So this is one of the few times I decide to get political and/or rational. Most of my career has been spent on Linux. And while the gettin's good, I don't subscribe to the notion that Linux, as a desktop, will take over the World.
Let me make one thing clear. I do believe Linux, as a core, will succeed in many forms. On the server, on mobile products (where it is the core and not exposed directly to the user, a la Android).
So here's the problem as I see it. Too many choices. Yes, this has been beaten to death, and to some extent, many Linux vendors have taken note. Debian used to be a free-for-all where all of the choices were exposed to the user. People who used Debian loved the choices, but the fact isn't that they loved the choices, they just loved that their choice was among them.
If you didn't have a preference, for example with a Desktop environment, then choices are bad for a user. They didn't know how to pick one. So now, there is a default. That's great, but across many Linux distributions, even if the default is Gnome, the little nuances of each system will overwhelmingly differentiate the entire thing so that no Gnome desktop is truly the same as another distribution.
So why are choices bad? I want to take an example from a book I was reading recently called The 4-Hour Workweek. It tells of a watch company that wanted to advertise in a magazine. The watch company had many different styles of watches and wanted to put a full page ad that showed off 6 of them. The advertising executive said they should pick one watch and show off that one. To settle the dispute, they had two full page ads: one with the 6 watch layout, and the other with a single watch. Don't you know that the single watch ad out-performed the 6-watch ad by a factor of 6? Interesting...
So anyway, choices are bad for consumers. They would rather have one choice, even if it may limit them in some way. Apple figured this out when they almost went the way of the Commodore by making so many damn types of Macintoshes (when Jobs wasn't at the helm). Microsoft also learned this when they had an extensive list of Windows variants (Full/Pro/Home/Home-Pro/Server/etc/etc), but I don't think they've recovered from that very well.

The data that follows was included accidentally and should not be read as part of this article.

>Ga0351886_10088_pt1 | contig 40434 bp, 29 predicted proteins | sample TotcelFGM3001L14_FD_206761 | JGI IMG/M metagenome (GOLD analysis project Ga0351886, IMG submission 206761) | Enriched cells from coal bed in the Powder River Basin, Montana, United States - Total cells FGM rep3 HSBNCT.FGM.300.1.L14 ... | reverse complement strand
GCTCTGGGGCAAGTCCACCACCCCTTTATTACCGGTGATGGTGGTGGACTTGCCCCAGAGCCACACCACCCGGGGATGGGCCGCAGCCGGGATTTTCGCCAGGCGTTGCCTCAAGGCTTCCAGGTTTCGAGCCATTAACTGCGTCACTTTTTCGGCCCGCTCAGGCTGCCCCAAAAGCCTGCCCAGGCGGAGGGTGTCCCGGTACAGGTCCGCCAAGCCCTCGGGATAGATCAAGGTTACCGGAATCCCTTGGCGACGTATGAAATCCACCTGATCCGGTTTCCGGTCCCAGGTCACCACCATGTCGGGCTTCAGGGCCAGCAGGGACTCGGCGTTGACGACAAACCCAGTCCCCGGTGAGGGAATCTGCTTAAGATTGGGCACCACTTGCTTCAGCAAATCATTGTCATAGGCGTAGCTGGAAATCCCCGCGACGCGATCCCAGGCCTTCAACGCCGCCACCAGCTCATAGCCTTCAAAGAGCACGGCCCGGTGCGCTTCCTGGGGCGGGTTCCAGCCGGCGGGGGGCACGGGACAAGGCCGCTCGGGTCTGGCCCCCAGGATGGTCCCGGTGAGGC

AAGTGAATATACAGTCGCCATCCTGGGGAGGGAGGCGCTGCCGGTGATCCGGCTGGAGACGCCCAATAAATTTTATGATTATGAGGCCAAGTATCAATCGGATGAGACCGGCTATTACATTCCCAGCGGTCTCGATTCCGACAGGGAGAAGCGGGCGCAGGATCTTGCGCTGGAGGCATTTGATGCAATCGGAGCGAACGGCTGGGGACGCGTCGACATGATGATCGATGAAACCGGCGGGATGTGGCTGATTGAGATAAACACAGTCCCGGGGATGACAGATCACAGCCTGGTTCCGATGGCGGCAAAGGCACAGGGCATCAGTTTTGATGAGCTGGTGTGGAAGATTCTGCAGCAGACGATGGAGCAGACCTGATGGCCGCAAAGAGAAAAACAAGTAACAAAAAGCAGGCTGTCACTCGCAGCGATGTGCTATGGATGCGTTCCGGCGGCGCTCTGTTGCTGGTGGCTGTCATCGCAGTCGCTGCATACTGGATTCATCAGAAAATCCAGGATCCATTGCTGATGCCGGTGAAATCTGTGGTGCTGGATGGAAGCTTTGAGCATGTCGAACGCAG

Now on to the meat of the problem. Linux, too many choices...what can be done? Well, as a developer, not much. It's not our job to make these decisions. We are the ones that give all the choices. Drivers for every device, apps that do anything you want, themes, icons, documentation, hardware support. The real issue at stake is some company needs to break out of the "We're a Linux distribution" mold.
Let's take Dell's Ubuntu Linux offering as an example (I'm not knocking this effort, I helped start it when I was working for Canonical, it's a great offering). If a normal user somehow gets to the Dell Linux page, and they say "wow, what is this Linux thing?", they will surely go to Google.com and start checking. Bad? Hell yes. The huge amount of information, choices and decisions becomes quickly apparent to them. They start asking questions like "Is Ubuntu the _right_ Linux for me?" and "Should I try other Linux's as well" and "Why does Dell only offer Ubuntu?".
Indeed, these are good questions, but for which there is no answer that is going to take the average user from "I've always used Windows/MacOS and know how it works" to "I'm going to try this thing called Linux."
In my opinion, as unfortunate as it may sound, in the end, some company will deliver a product that makes no mention of Linux other than in the copyright attributions and source code, and will call it something completely different. Maybe they will call it Chrome OS?